Gov. Gretchen Whitmer
Michigan Gov. Gretchen Whitmer speaks at the North American International Auto Show in Detroit.
The two Biden administration fixtures are the top two non-Biden Democrats on our list.
The most likely alternatives after them are two governors.
The first is Michigan’s governor, who came closer than many realize to being Biden’s pick for vice president.
Now Whitmer, 51, is catching the eyes of Democrats as she runs for reelection.
This week, she opened up a 16-point lead over her Republican opponent Tudor Dixon in a Detroit Free Press poll.
Whitmer has made it a point to lean in on abortion rights, in particular. At a recent event she highlighted her role in the fight.
“The only reason Michigan continues to be pro-choice state is because of my veto and my lawsuit,” she said, according to CNN. The remarks refer to a lawsuit Whitmer filed to prevent a Michigan abortion ban from happening.
She often points out she filed the lawsuit even before Roe v. Wade was overturned by the Supreme Court in June, a move that will surely appeal to the base in the coming years.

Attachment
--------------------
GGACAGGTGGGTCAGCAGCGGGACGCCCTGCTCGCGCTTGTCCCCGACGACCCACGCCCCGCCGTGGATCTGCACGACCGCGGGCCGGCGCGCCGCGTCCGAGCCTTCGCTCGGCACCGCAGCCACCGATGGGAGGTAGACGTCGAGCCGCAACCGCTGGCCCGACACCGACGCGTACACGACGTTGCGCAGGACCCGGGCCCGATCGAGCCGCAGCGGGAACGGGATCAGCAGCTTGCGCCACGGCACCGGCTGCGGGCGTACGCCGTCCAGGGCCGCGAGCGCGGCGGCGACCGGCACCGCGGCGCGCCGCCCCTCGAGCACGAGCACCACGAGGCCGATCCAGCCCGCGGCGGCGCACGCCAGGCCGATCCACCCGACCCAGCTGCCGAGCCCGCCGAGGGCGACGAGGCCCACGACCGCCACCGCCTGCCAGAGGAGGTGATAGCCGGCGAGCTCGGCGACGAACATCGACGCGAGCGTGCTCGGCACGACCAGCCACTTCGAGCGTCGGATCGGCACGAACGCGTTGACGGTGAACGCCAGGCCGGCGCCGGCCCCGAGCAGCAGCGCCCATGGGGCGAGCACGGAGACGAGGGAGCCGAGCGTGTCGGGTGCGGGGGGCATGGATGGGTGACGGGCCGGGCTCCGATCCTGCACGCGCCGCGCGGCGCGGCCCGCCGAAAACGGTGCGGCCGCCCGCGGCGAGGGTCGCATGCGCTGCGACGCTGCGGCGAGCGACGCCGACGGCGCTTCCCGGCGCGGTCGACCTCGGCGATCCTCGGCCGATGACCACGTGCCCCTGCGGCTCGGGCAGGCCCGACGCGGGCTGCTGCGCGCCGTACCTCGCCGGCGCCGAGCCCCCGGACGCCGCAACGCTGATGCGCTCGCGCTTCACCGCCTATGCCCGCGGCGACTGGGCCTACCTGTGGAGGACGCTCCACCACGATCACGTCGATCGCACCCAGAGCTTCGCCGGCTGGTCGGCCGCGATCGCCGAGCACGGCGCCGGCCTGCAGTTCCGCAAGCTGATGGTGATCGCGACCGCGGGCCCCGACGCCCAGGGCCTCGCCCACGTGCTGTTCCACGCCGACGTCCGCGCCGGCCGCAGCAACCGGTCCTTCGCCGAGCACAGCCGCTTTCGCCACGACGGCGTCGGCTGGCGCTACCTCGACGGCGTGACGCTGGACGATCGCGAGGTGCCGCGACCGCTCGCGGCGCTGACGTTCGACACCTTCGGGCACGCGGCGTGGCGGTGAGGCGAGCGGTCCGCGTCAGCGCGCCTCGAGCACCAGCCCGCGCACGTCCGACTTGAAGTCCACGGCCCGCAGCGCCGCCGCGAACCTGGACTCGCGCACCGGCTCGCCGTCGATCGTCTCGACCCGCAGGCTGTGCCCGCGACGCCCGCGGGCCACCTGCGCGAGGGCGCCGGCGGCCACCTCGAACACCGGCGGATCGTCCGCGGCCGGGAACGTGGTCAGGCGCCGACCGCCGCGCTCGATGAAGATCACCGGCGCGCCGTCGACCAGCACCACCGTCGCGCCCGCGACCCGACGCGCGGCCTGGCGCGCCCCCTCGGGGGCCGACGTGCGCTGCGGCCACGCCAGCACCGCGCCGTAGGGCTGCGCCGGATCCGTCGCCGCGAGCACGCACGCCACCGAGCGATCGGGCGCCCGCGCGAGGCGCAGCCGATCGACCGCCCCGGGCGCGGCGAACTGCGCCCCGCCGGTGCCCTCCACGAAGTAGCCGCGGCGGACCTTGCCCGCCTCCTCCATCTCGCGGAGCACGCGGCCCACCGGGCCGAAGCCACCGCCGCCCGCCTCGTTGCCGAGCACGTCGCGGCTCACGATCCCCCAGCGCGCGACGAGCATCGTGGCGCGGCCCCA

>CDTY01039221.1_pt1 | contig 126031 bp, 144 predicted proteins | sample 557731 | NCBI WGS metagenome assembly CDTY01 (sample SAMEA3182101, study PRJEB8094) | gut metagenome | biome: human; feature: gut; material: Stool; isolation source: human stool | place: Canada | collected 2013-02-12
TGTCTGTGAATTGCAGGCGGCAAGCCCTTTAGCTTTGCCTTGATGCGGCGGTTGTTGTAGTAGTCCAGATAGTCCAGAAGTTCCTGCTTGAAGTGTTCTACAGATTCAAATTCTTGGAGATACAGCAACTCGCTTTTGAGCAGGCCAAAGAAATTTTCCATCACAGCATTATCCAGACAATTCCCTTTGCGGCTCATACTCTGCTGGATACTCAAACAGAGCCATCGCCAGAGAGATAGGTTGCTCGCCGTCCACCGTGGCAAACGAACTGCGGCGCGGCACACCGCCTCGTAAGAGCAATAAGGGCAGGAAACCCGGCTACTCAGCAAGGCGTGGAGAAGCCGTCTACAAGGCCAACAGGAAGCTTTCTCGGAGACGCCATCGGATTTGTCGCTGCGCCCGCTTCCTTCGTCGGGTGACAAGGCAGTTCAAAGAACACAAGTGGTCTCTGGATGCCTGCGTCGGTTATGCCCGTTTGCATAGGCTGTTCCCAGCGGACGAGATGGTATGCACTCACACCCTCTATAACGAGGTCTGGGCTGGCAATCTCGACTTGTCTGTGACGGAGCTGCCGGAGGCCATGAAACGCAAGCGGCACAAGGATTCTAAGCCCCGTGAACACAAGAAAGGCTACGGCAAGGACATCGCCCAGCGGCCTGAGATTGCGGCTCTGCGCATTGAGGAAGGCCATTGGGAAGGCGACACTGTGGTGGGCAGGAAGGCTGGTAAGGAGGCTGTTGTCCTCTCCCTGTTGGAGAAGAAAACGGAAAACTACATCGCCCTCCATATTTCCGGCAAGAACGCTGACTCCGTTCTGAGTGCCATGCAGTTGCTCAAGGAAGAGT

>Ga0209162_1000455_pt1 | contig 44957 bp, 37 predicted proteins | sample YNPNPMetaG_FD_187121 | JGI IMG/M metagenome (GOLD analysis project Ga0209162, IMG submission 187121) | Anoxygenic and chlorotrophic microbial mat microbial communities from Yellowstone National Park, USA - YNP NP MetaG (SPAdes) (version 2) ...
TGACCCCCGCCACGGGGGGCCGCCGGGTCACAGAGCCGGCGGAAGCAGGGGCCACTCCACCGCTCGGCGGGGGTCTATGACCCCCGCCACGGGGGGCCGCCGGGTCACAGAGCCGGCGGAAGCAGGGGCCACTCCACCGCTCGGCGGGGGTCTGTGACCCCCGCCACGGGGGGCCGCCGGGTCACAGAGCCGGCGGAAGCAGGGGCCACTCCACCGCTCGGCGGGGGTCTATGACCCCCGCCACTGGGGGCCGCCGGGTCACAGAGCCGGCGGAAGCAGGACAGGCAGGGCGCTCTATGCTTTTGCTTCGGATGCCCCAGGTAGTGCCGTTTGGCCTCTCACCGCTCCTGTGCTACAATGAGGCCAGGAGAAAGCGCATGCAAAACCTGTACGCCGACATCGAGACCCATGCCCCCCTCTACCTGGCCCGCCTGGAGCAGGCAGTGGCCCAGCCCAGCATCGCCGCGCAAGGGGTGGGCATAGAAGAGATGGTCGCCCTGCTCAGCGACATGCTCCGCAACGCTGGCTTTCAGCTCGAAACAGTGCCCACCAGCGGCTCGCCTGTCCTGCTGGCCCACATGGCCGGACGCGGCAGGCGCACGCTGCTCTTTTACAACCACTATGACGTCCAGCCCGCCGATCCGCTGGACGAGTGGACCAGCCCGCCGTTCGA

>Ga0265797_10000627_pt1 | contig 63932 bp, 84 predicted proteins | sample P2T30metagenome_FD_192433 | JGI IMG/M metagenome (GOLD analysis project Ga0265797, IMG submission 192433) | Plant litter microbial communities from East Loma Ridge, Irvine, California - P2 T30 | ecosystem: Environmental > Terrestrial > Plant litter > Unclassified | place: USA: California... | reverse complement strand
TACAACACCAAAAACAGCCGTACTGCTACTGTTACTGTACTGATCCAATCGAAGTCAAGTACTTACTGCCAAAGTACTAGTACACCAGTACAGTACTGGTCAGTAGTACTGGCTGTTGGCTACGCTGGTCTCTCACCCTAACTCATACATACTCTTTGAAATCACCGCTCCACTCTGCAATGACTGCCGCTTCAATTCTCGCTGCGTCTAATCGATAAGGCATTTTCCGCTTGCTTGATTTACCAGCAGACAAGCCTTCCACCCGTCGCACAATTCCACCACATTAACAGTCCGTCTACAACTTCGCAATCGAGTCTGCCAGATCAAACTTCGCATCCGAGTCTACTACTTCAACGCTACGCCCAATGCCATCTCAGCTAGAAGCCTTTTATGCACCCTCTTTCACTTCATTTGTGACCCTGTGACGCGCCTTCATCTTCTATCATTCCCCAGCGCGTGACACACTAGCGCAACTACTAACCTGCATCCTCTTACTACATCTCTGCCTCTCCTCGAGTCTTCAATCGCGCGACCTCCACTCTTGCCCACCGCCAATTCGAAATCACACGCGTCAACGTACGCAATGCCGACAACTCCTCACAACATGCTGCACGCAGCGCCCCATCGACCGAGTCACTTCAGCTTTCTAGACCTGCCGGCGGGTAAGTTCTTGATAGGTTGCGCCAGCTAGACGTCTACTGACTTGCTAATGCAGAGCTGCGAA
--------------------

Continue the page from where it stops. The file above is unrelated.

Gov. Gavin Newsom
California Gov. Gavin Newsom speaks at the Clinton Global Initiative in New York.
At a time when Democrats have been craving a leader who would get in the faces of Republicans, Newsom, the California governor, appeared to do battle.
Newsom, 54, made headlines in July when he took the fight directly to Ron DeSantis (R), running an ad in the Sunshine State blasting the Florida governor and the conservative culture there.
“Freedom, it’s under attack in your state. Republican leaders, they’re banning books, making it harder to vote, restricting speech in classrooms, even criminalizing women and doctors,” he said in the spot, which ran on Fox News programming throughout the state.
Earlier this month, he continued his aggressive stance by paying for billboards in some conservative states including Mississippi, Texas, Indiana and Oklahoma. His message? That abortion is still legal in California.
“He has still got a lot to prove but he has certainly made Democrats pay attention,” one strategist said.
Sen. Elizabeth Warren (D-Mass.)
Sen. Elizabeth Warren (D-Mass.) questions the witnesses about Zelle, at a Senate Banking Committee annual Wall Street oversight hearing.